miles and hours between oil changes can be greatly
reduced. Refer to the service manual for exact intervals.
To change the engine oil, warm the engine to full
operating temperature. This will help suspend debris in
the oil and make the oil drain more thoroughly.
Unscrew the drain plug and allow the oil to flow into a
catchment pan Be careful of hot oil; it can cause painful
Usually the filter elements are replaced at the same
time the oil is changed. The most common filters are the
spin-on filter or replaceable element type oil filter.
Spin-on, throwaway oil filterreplaced as a
complete unit. Unscrew the filter from the base
by hand or a filter wrench and throw the filter
away. When replacing, wipe the base clean with
a cloth and place a small amount of oil or grease
on the gasket to ensure a good seal. Screw on a
new filter, tightening at least a half a turn after the
gasket contacts the base. Do not use a filter
wrench because the filter canister could distort
Replaceable element oil filterremoved from
the filter housing and replaced. Place a pan
underneath the filter to catch oil from the filter.
Remove the fastening bolt and lift off the cover
or filter housing. Remove the gasket from the
cover or housing and throw it away. Take out the
old element and throw it away. Clean the inside
of the filter housing and cover it. Install a new
element and insert a new cover or housing gasket
(ensure the gasket is completely seated in the
recess). Replace the cover or housing and fasten
it to the center bolt securely.
After the oil has been completely drained and the
drain plug replaced, fill the crankcase to the full mark on
the dipstick with the proper grade and weight of oil.
Start and idle the engine. Check the oil pressure
immediately. Inspect the filter or filter housing for
leaks. Stop the engine and check the crankcase oil level
and add to the full mark.
Oil Pump Service
Service on oil pumps is limited since they are
relatively trouble-free. An oil pump will often still be
operating trouble-free when the vehicle is ready for
A bad oil pump will cause low or no oil pressure and
possibly severe engine damage. When inner parts wear,
the pump may leak and have a reduced output. The
pump shaft can also strip in the pump or distributor,
preventing pump operation
To replace the oil pump, it is first necessary to
determine its location. Some pumps are located inside
the engine oil pan Others are on the front of the engine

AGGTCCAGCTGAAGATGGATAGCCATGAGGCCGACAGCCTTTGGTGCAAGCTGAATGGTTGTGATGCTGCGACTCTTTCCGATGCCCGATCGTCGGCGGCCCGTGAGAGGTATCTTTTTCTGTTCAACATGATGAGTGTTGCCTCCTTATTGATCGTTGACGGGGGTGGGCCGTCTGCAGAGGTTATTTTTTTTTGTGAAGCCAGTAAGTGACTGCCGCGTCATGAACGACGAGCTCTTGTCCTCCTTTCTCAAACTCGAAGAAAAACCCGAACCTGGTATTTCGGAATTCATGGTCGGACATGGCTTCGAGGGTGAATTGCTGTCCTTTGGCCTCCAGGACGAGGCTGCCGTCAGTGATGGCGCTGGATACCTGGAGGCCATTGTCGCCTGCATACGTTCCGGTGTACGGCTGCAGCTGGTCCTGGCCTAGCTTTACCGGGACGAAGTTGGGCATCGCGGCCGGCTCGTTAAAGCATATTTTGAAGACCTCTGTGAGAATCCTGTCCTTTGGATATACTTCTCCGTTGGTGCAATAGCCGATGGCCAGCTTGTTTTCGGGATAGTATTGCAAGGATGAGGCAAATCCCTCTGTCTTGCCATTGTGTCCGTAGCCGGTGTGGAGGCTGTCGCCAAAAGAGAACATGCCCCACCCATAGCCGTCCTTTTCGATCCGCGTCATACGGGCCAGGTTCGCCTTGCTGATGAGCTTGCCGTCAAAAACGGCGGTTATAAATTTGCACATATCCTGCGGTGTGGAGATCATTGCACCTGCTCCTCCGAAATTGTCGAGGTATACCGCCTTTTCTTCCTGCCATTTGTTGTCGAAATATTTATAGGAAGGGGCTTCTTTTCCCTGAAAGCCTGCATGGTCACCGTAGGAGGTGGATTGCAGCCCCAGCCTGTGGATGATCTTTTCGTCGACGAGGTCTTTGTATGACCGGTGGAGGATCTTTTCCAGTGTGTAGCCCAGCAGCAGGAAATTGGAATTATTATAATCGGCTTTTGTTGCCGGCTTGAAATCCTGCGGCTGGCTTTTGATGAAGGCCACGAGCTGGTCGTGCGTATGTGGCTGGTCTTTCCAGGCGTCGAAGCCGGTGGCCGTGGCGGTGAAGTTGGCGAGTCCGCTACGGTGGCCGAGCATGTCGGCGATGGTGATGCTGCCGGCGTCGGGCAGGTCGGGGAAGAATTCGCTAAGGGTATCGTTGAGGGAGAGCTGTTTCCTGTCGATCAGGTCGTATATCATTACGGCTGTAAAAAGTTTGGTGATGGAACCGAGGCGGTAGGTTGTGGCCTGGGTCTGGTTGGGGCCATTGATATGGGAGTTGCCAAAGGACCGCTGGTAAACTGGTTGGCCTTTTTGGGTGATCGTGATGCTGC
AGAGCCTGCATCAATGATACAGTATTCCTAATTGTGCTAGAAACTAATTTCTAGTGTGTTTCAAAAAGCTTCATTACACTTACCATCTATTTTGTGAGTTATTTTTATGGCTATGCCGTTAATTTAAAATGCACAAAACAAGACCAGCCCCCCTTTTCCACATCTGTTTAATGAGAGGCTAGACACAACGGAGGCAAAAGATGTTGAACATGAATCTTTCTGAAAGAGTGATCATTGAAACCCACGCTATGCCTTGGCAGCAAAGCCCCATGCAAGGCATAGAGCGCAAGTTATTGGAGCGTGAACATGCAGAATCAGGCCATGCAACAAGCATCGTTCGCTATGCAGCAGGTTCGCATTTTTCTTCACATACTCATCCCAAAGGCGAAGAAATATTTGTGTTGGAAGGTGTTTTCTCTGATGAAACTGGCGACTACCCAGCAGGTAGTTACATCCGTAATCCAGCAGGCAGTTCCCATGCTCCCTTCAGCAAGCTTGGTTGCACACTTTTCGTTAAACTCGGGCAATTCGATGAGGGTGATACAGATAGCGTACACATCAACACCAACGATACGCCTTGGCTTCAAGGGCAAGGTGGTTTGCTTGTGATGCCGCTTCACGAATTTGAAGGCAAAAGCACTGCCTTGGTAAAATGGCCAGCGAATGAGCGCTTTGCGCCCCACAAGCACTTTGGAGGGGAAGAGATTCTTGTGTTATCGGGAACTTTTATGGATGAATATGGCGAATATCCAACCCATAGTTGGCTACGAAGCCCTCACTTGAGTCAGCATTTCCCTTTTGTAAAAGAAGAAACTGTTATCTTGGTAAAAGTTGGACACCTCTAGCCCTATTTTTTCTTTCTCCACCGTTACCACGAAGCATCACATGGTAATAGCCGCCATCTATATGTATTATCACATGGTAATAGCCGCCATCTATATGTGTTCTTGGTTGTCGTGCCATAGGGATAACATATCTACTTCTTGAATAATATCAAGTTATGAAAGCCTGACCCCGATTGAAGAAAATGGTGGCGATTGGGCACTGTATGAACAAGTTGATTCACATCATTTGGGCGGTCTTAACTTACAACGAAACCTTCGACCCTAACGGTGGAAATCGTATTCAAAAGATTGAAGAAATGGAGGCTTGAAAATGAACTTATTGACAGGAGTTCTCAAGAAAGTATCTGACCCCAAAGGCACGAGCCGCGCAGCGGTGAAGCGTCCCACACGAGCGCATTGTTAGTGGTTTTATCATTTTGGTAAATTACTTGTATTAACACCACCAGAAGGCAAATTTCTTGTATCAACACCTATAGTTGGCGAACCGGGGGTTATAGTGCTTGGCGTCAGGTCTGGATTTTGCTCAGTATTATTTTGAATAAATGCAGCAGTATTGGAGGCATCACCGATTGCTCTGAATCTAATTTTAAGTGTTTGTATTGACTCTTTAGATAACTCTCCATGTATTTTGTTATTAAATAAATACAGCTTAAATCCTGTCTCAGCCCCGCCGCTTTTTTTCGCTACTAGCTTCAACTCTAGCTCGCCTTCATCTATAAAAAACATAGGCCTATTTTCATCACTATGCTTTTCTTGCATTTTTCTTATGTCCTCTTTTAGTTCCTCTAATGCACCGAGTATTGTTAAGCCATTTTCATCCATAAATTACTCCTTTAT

under a front cover or on the side of the engine. Since
removal procedures vary, refer to the manufacturers
service manual for instructions.
Most mechanics install a new or factory rebuilt
pump when needed. It is usually too costly to
completely rebuild an oil pump in the shop. Before
installation, prime (fill) the pump with engine oil. This
will assure proper initial operation upon engine
Install the pump in reverse order of removal. Anew
gasket should be used and the retaining bolts torqued as
specified by the service manual.
Pressure Relief Valve Service
A faulty pressure relief valve can produce oil
pressure problems. The valve may be located in the oil
pump, filter housing, or engine block.
If symptoms point to the pressure relief valve, it
should be disassembled and serviced. Cleaning and
adjusting is all that is usually required. Remove the cup
or cap, holding the pressure relief valve. Then, slide the
spring and piston out of their bore.
Measure the free length of the spring (length of
extended spring) and compare it to the specifications. If
the spring is too short or long, install a new spring.
Some manufacturers recommend checking spring
Use a micrometer and a small hole gauge to check
the valve and valve bore wear. Also, check the sides of
the valve for scratches or scoring. Replace the parts if
any problems are found.
Assemble the pressure relief valve. Make sure that
the valve is facing correctly in its bore. Slide the spring
into place. Install any shims and the cover plug or cap.
Refer to the service manual for details.
The pressure relief valve may be adjusted in one of
two ways. One way is by an adjusting screw (having a
jam or locknut) which adds or relives pressure on the
spring. The other way is by adjusting shims that are
added or removed to adjust opening pressure of the